Yosemite Falls is the highest waterfall in North America, and 5th in the world, with a total of 2,425ft of elevation loss from top to ... more »bottom. Because the vertical drop is so long, it does not look like the water is falling very quickly because the wind often blows it sideways. In fact, it is so far down that it is separated into 3 separate sections, each of which would be considered massive waterfalls alone.
The Upper Fall is 1,430 feet and is one of the top 20 largest waterfalls in the world just by itself. You can hike up a steep and unforgiving trail to the top of the Fall which offers some amazing views of the Valley and Half Dome across the gap.
The Middle Cascade is 675 ft and consists of 5 separate mini-falls. This section is the most difficult to see, as it is more narrow and hidden from the Valley Floor.
The lower Fall is 320ft and has a viewing area near the base. Although you may be tempted, do not get too close as the rocks near the base are sharp and very slipper (not to mention there is a water falling powerfully from above).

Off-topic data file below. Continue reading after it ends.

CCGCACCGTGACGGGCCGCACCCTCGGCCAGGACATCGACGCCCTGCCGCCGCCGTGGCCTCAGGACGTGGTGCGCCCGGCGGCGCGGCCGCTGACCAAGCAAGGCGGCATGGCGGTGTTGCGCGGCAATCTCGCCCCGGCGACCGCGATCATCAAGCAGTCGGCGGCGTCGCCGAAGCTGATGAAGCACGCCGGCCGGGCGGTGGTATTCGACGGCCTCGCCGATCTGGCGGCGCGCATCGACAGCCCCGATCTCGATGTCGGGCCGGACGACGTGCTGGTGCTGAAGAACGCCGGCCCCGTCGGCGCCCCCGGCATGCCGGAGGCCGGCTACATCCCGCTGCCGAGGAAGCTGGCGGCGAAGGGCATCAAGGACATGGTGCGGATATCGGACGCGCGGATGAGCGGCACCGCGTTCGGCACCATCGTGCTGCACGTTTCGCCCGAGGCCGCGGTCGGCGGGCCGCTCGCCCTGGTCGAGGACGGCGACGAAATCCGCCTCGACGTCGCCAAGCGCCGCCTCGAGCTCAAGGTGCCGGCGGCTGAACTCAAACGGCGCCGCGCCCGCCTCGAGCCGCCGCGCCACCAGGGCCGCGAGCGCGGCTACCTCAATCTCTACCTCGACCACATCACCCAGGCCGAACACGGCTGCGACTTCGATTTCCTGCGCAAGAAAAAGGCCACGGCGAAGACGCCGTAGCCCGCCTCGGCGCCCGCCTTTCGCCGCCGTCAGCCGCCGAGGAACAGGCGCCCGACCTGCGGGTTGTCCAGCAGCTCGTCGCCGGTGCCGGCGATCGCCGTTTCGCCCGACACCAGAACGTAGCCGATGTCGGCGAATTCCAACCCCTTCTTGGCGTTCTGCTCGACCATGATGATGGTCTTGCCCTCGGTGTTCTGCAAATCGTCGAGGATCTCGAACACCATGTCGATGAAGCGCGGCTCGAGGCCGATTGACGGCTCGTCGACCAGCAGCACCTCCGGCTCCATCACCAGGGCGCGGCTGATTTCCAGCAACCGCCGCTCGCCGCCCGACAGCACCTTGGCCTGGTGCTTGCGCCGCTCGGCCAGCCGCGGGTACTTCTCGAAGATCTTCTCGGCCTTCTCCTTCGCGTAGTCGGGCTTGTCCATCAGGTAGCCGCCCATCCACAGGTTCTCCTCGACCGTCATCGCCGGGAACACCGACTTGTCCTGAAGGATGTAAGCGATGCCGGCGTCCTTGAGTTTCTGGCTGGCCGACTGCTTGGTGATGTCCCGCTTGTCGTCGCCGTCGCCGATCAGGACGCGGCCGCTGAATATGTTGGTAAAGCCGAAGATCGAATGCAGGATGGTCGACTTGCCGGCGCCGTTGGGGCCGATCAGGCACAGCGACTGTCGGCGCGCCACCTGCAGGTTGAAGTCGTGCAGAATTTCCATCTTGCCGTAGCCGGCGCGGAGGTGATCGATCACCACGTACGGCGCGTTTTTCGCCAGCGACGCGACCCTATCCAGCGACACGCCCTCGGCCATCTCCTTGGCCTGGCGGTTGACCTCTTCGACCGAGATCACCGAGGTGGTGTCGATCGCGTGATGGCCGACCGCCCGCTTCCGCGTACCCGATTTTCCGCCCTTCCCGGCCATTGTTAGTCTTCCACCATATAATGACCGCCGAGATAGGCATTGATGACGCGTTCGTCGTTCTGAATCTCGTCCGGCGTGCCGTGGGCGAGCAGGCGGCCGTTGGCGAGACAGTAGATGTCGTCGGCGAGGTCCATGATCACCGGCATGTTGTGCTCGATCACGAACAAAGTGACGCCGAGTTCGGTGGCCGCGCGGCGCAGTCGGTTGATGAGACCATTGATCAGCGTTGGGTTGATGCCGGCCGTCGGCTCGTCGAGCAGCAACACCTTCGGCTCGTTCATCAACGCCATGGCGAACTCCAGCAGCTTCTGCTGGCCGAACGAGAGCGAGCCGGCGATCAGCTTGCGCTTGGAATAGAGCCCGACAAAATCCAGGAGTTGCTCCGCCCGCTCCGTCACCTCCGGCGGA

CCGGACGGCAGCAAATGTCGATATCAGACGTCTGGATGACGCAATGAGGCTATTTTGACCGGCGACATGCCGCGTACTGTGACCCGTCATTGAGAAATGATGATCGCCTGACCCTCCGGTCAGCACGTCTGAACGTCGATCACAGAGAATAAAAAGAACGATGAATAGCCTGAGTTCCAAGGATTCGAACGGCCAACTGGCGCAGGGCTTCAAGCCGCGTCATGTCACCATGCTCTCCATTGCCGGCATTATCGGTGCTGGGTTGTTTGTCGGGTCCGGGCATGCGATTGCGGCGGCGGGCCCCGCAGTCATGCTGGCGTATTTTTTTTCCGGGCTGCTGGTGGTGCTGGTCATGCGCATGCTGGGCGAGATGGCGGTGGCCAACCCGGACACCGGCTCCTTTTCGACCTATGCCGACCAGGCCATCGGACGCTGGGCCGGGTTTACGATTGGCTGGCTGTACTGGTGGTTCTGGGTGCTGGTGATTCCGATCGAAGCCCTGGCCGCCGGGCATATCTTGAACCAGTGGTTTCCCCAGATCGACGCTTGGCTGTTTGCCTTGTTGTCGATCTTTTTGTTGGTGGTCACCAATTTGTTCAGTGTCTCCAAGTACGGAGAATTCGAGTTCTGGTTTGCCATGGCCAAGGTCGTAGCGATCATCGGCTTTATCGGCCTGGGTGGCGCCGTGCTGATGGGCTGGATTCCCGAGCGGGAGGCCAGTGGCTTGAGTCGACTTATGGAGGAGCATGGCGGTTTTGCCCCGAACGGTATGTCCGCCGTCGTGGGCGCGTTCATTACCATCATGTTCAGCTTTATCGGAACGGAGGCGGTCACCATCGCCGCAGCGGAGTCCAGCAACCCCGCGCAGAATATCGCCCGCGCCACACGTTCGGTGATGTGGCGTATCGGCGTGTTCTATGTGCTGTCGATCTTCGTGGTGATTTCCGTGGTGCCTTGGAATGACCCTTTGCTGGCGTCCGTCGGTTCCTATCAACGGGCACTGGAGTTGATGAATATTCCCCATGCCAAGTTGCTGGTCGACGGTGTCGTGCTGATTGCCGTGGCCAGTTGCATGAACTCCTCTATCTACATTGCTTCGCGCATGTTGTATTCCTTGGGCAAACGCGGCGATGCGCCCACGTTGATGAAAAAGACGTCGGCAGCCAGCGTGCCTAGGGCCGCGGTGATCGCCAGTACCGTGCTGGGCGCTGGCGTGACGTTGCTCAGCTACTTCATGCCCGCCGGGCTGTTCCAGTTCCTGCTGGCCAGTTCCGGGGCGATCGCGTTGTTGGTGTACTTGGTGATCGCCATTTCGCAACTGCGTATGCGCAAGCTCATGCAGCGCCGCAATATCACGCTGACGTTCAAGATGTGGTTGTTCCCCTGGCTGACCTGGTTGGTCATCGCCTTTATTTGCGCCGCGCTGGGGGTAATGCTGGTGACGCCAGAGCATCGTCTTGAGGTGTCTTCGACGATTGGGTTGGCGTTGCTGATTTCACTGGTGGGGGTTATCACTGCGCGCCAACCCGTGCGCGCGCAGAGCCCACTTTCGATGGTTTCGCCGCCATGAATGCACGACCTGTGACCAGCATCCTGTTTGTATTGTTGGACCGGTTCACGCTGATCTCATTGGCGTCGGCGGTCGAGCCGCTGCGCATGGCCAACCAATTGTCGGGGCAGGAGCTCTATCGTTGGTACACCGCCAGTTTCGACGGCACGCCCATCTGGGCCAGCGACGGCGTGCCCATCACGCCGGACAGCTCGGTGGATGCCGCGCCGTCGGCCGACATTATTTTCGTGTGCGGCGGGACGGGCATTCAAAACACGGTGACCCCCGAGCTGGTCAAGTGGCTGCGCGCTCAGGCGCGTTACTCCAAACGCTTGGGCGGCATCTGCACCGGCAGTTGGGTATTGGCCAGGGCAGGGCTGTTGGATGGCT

Like all waterfalls in Yosemite, it is best seen in spring when the winter snow is melting and the upper lakes are full, significantly increasing the flow of the water over the edge (the difference between April and October is astounding). It has been estimated that the average flow for spring is somewhere around 2,400 gallons/second, so it would not be a good idea to walk under the falls in the hopes of cooling off.
The hike to Lower Yosemite Falls—if you can even call it that—is likely the largest reward for the least amount of effort anywhere in Yosemite (except maybe Tunnel View or Glacier Point. The walk will take 10 minutes at most, and that’s if you take it extremely leisurely. less «